Hormonal therapies can help some women fight acne that occurs in adulthood, say leading dermatologists. At the American Academy of Dermatology's Summer Academy Meeting 2009 in Boston, dermatologist Bethanee J. Schlosser, MD, PhD, FAAD, assistant professor of dermatology and director of the Women's Skin Health Program at Northwestern University Feinberg School of Medicine in Chicago, discussed the most widely used hormonal therapies available for women with acne and the best candidates for this type of treatment.
Factors that contribute to the formation of acne include excess oil gland production, skin inflammation, abnormal maturation of skin cells lining the hair follicle and an increased number of the acne-causing bacteria Propionibacterium acnes.
However, hormones also influence both oil gland production and the maturation of skin cells thereby contributing to the formation of acne lesions.
"Women over the age of 20 may experience worsening of their acne or a change in the nature of their acne. This can include increased lesions on the lower one-third of the face (including the jaw line and upper neck), pre-menstrual flares, and resistance to oral antibiotics and other traditional acne therapies," said Dr. Schlosser.
"For these women, hormonal therapy in the form of combination oral contraceptives and/or anti-androgen medications, such as spironolactone, flutamide and dutasteride that work by reducing the activity of the male hormone testosterone, may provide significant benefit," the expert added.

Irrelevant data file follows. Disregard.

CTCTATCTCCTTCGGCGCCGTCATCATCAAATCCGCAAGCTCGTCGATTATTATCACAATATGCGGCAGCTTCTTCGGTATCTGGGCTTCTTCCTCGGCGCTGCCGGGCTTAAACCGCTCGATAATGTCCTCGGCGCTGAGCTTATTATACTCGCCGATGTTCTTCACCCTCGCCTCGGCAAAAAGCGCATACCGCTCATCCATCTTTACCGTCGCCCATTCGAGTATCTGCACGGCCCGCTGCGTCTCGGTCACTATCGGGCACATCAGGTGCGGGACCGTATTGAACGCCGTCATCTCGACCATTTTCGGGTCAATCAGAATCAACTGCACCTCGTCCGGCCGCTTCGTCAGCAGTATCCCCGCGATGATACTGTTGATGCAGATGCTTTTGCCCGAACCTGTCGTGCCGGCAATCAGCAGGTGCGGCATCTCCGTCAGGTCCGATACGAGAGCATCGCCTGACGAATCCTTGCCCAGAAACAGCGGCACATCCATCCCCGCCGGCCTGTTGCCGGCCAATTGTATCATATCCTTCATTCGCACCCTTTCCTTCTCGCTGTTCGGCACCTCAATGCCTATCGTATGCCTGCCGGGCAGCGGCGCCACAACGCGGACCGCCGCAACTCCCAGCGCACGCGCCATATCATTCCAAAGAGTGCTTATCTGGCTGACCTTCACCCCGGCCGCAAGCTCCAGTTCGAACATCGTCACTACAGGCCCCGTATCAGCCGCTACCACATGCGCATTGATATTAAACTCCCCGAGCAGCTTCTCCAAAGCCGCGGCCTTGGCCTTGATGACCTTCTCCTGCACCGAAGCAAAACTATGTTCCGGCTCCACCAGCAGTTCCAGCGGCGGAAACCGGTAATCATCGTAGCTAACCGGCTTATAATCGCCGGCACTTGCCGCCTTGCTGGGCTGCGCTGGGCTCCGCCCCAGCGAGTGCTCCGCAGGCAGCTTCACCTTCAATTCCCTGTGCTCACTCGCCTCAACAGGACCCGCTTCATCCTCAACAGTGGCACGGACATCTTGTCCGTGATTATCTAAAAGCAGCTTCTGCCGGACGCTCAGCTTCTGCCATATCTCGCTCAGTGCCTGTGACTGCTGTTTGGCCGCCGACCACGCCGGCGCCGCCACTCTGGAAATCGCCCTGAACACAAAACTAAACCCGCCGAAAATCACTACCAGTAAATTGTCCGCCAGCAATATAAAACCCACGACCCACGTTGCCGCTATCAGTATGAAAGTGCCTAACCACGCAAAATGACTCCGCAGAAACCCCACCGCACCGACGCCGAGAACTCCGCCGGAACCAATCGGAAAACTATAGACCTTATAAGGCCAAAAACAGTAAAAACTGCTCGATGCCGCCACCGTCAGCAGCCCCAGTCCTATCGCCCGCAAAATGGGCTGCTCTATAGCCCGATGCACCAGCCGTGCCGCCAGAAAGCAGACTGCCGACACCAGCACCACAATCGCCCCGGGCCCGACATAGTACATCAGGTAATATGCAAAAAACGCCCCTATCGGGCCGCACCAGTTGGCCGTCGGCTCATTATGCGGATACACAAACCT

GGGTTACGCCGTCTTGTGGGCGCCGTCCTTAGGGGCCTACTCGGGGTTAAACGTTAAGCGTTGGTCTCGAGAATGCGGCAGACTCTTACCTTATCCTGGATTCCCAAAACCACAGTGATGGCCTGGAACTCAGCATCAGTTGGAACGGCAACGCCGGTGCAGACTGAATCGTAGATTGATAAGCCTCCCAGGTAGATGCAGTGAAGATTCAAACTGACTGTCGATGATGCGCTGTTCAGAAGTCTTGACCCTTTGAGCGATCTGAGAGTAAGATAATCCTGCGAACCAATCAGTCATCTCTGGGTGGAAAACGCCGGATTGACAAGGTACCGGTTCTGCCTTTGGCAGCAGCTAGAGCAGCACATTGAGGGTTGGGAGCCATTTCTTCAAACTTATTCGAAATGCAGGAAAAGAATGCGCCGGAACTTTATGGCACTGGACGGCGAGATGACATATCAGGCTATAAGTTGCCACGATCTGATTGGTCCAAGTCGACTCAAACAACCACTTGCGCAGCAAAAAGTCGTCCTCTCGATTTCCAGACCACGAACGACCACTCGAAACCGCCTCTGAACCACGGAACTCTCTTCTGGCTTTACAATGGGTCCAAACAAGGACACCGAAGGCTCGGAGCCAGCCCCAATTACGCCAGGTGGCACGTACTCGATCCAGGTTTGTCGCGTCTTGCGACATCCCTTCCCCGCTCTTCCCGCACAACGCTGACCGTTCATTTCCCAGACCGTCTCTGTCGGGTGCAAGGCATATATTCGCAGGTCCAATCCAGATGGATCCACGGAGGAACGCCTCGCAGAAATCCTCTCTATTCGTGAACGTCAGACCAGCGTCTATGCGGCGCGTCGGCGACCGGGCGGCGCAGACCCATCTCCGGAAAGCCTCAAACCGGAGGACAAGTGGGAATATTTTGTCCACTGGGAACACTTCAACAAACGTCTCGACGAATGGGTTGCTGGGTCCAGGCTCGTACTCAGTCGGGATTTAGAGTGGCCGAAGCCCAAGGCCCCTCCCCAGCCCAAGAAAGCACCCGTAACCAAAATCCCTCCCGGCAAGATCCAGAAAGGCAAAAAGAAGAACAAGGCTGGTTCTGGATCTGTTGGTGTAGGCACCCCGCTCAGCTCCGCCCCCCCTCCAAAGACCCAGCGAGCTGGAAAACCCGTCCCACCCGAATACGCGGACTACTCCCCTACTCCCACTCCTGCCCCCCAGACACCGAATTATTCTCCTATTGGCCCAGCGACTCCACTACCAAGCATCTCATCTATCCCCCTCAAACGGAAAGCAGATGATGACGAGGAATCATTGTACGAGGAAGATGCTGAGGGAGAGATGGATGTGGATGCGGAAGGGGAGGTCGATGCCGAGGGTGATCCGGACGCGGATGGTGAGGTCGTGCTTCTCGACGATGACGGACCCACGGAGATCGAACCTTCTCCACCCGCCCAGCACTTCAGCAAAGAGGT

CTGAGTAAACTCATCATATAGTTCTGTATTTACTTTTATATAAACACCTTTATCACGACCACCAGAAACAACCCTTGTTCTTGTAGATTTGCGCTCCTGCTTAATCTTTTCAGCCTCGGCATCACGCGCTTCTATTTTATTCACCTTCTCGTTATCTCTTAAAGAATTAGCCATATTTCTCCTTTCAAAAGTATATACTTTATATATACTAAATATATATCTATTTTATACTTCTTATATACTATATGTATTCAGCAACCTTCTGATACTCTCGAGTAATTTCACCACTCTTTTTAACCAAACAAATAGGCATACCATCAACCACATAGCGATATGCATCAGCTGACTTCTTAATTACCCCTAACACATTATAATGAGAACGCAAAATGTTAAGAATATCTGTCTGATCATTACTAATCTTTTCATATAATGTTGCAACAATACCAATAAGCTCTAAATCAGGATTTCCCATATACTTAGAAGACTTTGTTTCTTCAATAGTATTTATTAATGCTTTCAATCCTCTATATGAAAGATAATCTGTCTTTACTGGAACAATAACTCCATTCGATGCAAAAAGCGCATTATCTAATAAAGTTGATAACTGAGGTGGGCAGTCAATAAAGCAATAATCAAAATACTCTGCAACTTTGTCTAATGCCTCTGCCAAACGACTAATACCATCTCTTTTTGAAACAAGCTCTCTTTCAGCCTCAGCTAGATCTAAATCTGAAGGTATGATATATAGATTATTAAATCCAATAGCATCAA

Dr. Schlosser noted that the use of hormonal therapies for acne, including combination oral contraceptives, requires careful screening of patients.
Hormonal therapy in the form of combination oral contraceptive pills has been shown to help treat both inflammatory acne lesions (the papules, pustules and painful nodules under the skin), and non-inflammatory acne lesions (blackheads and whiteheads).
"Combination oral contraceptives can be very beneficial in the treatment of acne in appropriately selected women, and several different oral contraceptives have been shown to be effective in clinical studies," said Dr. Schlosser.
"But the treatment of acne with combination oral contraceptives needs to be targeted to each patient's individual needs, and patients should be monitored regularly to ensure the safety and effectiveness of their particular therapy," the expert added.